One of the most frequent questions from customers is, “which respirator should I wear when using reclaim products?” Before we get into which mask to wear, it’s important to know that OSHA regulates the use of a respirator in the workplace. If a business requires its employees to wear respiratory protection, OSHA requires the business to develop, maintain, and document a full respirator program. However. “Employers are not required to include in a written respiratory protection program those employees whose only use of respirators involves the voluntary use of filtering facepieces (dust masks). (21-CFR 1910.134(c)(2)(ii)).
More often than not, wearing a mask while using screen printing reclaim products is voluntary. Ok, now on to which mask to use if you want to wear one.
As I’m sure everyone who has tried to purchase a respirator is aware, there are lots of different mask options to protect you and your co-workers. There are two general categories of respiratory protection: face masks and disposable respirators. Face masks are usually half-face (doesn’t cover the eyes) or full-face (with built-in eye protection) and are constructed with a soft polymer that seals to the face and uses replaceable cartridges.
Both half-face and full-face masks provide similar protection as a respirator, can be cleaned, is reusable, but there’s a catch. These masks are generally more expensive and can cause feelings of claustrophobia in some people. It can also be hard to know when to replace the cartridges as it depends on what you’re filtering and the environment you’re working in.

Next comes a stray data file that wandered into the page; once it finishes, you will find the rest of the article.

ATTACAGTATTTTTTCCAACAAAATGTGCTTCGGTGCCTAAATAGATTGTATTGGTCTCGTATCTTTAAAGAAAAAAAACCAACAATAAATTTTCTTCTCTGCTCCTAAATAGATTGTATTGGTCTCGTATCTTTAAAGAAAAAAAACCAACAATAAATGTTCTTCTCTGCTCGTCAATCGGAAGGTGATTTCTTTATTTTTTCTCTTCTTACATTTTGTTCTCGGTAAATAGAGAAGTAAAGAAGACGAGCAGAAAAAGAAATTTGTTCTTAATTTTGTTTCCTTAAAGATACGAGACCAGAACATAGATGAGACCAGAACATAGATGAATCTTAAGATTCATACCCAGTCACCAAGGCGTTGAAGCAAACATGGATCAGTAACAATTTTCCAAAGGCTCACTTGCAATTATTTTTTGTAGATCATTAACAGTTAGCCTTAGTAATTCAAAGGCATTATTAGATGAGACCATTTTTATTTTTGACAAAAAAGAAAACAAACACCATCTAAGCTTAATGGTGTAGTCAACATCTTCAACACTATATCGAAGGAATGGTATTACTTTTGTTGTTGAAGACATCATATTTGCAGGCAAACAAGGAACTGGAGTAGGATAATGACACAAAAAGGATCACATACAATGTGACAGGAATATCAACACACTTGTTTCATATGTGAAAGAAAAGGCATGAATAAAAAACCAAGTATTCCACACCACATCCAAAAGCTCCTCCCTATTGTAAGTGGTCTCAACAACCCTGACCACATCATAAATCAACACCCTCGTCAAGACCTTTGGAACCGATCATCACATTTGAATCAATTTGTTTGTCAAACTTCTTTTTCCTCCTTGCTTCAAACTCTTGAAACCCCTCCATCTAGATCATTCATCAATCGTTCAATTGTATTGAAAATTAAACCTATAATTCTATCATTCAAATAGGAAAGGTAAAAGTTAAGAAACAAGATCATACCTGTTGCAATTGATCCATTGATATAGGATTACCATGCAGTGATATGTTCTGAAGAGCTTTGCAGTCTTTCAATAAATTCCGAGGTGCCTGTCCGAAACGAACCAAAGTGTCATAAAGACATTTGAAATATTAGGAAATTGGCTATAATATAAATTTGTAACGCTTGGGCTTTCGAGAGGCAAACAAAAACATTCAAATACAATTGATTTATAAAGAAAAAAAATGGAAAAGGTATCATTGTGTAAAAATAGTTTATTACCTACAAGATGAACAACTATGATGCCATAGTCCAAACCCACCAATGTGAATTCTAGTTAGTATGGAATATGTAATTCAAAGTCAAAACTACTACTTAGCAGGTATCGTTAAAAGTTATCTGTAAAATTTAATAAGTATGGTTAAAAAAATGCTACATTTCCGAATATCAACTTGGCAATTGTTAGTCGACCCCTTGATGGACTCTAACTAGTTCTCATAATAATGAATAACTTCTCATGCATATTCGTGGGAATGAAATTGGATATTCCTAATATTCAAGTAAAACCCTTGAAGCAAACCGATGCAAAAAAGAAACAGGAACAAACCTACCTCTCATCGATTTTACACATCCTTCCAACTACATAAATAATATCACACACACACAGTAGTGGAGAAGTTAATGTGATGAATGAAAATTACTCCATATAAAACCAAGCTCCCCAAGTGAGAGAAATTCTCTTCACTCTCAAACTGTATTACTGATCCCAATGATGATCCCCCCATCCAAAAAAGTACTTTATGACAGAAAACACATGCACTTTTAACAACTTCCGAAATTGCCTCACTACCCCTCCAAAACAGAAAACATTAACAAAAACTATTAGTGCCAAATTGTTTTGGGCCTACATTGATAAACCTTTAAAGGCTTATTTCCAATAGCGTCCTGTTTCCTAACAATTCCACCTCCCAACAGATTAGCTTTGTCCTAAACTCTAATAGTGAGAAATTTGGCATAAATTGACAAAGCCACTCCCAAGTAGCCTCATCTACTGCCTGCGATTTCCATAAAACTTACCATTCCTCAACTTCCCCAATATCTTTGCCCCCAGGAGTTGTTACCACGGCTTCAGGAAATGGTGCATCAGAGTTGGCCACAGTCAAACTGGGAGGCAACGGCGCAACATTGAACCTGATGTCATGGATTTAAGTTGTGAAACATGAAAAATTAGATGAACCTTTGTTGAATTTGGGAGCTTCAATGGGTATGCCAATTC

Disposable respirators have been in the news a lot lately, more specifically, the shortage of them. The N95 is the one getting the most attention. Before COVID-19, you could find N95, P95, R95, N100, P100, and R100 masks.
So, which one do you purchase for those that feel more comfortable wearing a mask? First, the number in the product name reference the particles it will filter out, so an N95 mask will filter out 95% of particles with a size of 300nm (which is 0.00001 inches, so really, really small) and an N100 mask will filter out 99.97% of the particles. The letter designation is for oil resistance, and this is key for choosing the correct mask.
N – Not Resistant to Oil
R – Somewhat Resistant to Oil (up to 8 hours of use)
P – Strongly Resistant to Oil. (up to 40 hours or 30 days of use)
While the N95 masks are the least expensive of the bunch, they are not adequate to be used with liquid cleaning products that contain petroleum distillates (oils). As you move higher in the number, not only does the price increase, but the mask becomes denser, and it requires more effort to breathe.
As always, it is essential to remember that these masks are only good at filtering out airborne particulates. None of these masks will protect the wearer in low oxygen environments.